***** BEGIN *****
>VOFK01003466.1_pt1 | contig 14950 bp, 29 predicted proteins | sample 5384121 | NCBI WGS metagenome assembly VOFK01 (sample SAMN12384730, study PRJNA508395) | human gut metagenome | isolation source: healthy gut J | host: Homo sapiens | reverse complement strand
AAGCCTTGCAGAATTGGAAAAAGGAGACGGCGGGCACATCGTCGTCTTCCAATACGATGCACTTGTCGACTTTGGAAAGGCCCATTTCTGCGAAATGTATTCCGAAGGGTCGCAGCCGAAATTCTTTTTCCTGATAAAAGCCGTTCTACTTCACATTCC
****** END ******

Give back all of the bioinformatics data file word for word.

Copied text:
>VOFK01003466.1_pt1 | contig 14950 bp, 29 predicted proteins | sample 5384121 | NCBI WGS metagenome assembly VOFK01 (sample SAMN12384730, study PRJNA508395) | human gut metagenome | isolation source: healthy gut J | host: Homo sapiens | reverse complement strand
AAGCCTTGCAGAATTGGAAAAAGGAGACGGCGGGCACATCGTCGTCTTCCAATACGATGCACTTGTCGACTTTGGAAAGGCCCATTTCTGCGAAATGTATTCCGAAGGGTCGCAGCCGAAATTCTTTTTCCTGATAAAAGCCGTTCTACTTCACATTCC